Another exception to the trespasser rule (aside from the trespasser known to the owner) involves attractive nuisance and children. Under the doctrine of attractive nuisance, a property owner may be held liable to a trespasser-child if the property owner has an object in its property which is likely to attract children and does not take special responsibility to protect children from the attractive nuisance. For example, a property owner, Michael, has a swimming pool in its house. His neighbor, John, has two children, Jenny, 9 years old, and Anna, 7 years old. One hot summer day, Jenny and Anna snuck inside Michael’s house to use the swimming pool. Jenny drowned. Michael can be held liable because he did not fence his pool to ensure that children, even if they are trespassers, would not be able to get into it.

Suppose, however, that the attractive nuisance in Michael’s property was not a swimming pool but a pond, is Michael still liable? In this case, Michael can argue that the pond is not an attractive nuisance, and he had no duty to fence it from trespassing children, even if such pond was in his property.

Other examples of premises liability are school injuries, elevator and escalator accidents, negligent security in residential and commercial buildings, restaurant and store accidents, and property owner negligence, to name a few. Premises liability involves many issues in proving negligence. A skilled lawyer will be able to evaluate your case to ensure that you get compensated for injury arising from dangerous conditions in another person’s premises.

Comparative negligence and assumption of risk

Because premises liability is based on negligence, the usual rules of torts, comparative negligence and assumption of risk, also apply. Under NY CPLR § 1411, the culpable conduct attributable to plaintiff, such as comparative (previously contributory) negligence or assumption of risk, can diminish the amount of damages that can be awarded, but will not bar recovery. Comparative negligence occurs when the plaintiff’s actions contributed to his injuries. There is assumption of risk when the plaintiff, after being notified of the risks, consented and participated in the event that led to his injuries.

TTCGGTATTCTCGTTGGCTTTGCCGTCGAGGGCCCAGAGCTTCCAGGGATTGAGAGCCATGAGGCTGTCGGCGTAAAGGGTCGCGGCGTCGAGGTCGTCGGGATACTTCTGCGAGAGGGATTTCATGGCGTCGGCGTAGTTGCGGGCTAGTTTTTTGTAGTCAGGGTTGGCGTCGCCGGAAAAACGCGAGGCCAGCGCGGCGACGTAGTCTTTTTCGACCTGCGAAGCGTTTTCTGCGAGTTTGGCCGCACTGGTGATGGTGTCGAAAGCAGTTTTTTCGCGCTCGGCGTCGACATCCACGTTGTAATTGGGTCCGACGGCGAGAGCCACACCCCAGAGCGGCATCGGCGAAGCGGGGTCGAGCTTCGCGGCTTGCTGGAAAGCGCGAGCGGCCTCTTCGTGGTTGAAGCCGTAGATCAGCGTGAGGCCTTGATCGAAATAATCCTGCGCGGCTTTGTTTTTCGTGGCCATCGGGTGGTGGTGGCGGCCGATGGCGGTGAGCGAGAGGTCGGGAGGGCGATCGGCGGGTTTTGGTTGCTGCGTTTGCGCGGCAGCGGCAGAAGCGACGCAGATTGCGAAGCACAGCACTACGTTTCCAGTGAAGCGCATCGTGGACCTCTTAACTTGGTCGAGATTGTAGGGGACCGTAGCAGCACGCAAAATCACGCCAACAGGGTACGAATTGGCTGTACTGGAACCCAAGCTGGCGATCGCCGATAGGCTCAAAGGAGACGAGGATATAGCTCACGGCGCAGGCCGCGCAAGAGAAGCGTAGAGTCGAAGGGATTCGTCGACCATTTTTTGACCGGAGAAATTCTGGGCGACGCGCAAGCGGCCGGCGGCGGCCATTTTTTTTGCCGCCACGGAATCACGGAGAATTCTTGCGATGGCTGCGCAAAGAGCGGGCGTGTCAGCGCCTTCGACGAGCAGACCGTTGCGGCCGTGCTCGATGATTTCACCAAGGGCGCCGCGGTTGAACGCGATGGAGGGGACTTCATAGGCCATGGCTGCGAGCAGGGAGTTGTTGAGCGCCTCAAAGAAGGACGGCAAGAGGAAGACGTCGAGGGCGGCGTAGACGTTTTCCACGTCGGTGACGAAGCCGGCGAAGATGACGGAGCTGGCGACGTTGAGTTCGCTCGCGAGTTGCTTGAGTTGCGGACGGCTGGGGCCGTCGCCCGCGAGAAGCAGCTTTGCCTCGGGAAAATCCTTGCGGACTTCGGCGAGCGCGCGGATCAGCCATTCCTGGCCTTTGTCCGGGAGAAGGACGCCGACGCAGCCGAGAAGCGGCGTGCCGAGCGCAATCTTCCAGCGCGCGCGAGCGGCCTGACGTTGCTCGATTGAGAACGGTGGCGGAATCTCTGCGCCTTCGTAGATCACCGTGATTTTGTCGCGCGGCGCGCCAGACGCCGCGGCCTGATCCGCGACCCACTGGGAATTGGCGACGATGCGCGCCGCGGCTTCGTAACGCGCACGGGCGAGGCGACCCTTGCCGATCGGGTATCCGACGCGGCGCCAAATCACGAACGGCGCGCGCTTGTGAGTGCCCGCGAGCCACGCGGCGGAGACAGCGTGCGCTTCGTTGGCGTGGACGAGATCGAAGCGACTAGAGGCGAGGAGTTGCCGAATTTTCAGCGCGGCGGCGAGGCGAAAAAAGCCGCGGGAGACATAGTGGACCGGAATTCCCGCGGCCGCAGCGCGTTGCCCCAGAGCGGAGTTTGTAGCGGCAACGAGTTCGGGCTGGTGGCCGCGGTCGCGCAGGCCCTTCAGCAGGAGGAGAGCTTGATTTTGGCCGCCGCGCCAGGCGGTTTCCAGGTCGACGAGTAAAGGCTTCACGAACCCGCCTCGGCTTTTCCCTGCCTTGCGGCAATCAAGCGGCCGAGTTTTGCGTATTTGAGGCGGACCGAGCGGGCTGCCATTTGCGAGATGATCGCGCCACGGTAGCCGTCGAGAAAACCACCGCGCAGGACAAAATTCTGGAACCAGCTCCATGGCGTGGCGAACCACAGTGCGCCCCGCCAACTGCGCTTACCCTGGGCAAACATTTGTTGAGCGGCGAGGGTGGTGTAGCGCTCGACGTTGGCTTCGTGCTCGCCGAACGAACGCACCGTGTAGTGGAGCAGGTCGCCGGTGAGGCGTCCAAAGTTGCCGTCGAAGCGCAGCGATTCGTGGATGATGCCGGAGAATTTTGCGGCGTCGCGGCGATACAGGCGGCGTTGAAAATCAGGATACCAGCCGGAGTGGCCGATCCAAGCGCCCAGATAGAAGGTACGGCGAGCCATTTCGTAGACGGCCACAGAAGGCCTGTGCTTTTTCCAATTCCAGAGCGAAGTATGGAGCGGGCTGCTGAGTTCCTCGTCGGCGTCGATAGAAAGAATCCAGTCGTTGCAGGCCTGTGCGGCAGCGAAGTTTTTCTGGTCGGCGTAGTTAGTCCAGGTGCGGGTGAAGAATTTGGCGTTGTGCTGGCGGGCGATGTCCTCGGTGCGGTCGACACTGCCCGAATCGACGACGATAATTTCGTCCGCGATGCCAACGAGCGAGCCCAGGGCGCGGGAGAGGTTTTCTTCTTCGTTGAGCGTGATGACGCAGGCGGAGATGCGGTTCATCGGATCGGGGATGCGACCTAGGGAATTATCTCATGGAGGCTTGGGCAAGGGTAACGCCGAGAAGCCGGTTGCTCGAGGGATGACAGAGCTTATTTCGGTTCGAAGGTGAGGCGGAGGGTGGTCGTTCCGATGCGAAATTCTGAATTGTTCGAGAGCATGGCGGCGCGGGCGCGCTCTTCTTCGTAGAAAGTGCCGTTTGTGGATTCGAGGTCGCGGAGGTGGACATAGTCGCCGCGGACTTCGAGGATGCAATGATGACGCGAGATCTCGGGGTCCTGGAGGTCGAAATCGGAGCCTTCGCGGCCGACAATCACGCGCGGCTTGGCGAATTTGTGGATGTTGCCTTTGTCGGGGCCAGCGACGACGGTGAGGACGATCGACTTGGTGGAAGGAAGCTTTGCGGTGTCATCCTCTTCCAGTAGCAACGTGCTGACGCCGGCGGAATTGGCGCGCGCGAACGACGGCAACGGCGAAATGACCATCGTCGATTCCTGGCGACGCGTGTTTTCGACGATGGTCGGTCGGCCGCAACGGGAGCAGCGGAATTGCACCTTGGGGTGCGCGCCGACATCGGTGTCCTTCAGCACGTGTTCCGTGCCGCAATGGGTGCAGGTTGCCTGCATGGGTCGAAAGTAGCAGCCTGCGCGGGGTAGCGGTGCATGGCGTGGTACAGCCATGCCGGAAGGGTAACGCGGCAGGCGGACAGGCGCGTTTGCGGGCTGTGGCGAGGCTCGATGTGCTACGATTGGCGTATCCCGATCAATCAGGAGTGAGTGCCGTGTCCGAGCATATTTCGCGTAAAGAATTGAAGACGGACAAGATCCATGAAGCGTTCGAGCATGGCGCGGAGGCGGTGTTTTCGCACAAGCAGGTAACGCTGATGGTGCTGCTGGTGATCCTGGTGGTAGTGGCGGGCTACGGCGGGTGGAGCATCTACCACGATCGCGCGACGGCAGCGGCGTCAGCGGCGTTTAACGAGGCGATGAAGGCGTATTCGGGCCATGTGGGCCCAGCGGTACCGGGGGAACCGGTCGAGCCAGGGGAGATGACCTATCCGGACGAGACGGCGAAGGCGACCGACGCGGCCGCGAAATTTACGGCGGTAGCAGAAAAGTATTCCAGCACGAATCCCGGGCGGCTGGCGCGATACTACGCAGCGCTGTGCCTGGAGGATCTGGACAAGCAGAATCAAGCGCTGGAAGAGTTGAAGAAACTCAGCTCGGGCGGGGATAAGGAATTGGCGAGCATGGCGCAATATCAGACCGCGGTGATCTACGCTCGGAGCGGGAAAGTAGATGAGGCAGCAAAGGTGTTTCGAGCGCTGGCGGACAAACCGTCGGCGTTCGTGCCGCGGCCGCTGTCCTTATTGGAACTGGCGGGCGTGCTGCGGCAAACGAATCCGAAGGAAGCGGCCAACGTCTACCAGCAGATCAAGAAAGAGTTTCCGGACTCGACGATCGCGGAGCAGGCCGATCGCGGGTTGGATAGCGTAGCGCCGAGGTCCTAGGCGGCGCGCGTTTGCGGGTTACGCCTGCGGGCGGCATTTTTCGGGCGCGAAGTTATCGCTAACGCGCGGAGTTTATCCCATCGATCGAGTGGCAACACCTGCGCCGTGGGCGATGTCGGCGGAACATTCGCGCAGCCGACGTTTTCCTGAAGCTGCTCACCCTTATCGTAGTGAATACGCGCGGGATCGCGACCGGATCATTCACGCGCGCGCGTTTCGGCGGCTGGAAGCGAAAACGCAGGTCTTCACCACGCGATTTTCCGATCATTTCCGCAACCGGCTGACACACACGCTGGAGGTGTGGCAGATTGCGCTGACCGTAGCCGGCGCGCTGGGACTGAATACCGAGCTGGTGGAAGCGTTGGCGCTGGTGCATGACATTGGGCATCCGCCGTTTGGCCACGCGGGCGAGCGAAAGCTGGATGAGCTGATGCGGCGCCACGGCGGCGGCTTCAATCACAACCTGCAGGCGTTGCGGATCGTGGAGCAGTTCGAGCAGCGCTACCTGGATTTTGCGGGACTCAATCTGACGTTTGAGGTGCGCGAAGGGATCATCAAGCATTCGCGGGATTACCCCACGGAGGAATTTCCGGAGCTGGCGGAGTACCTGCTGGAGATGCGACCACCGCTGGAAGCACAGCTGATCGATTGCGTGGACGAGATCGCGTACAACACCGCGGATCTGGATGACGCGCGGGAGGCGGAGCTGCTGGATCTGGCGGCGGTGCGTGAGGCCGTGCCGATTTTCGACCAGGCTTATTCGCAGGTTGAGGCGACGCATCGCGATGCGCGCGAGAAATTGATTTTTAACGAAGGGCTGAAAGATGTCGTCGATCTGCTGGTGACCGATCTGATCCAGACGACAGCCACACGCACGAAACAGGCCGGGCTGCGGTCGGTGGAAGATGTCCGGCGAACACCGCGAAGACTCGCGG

In the same example above, suppose John tripped, not on a puddle of water, but a large rock in the middle of the mall that could easily be seen. In this case, although the mall can be held liable, the mall can argue for an apportionment of damages based on comparative negligence because it was easy for any person to see the large rock in the middle of the mall. John could have prevented the injury by walking around the large rock. Yet, John contributed to his own injury by walking on the rock instead of around it. Under the theory of comparative negligence, damages awarded to John could be diminished because of John’s comparative negligence.

Statute of limitations

In New York, most premises liability claims, such as slips and falls, can be filed within three (3) years from the time of the incident. However, under General Municipal Law § 50-e, if the property owner or possessor is a public corporation, county, town, or city (i.e., the school district), a notice of claim within 90 days from the time of incident must be filed with the relevant entity, and a lawsuit must be filed within 1 year and 90 days. If the claim is against the State of New York, the Court of Claims has jurisdiction. The injured party must file a notice of claim with the court or notice of intention to file a claim with the Attorney General within 90 days of the incident. If the incident resulted to death, the personal representative of the estate only has 2 years from date of death to file the case.


The damages one can ask for in a premises liability claim include medical expenses, future medical treatment costs, lost wages, loss of earning capacity, physical therapy costs, property damage, pain and suffering, loss of enjoyment of life, emotional distress, and damages for wrongful death.

If you have suffered any injury in the premises of another person, you may have a premises liability claim. Immediately consult a lawyer so you can learn your options, since there is a short window of time to file a case. Should you need assistance, we, at the Law Offices of Albert Goodwin, are here for you. We have offices in New York City, Brooklyn, NY and Queens, NY. You can call us at 212-233-1233 or send us an email at [email protected].

Attorney Albert Goodwin

Law Offices of
Albert Goodwin, PLLC
31 W 34 Str, Suite 7058
New York, NY 10001

Tel. 212-233-1233

[email protected]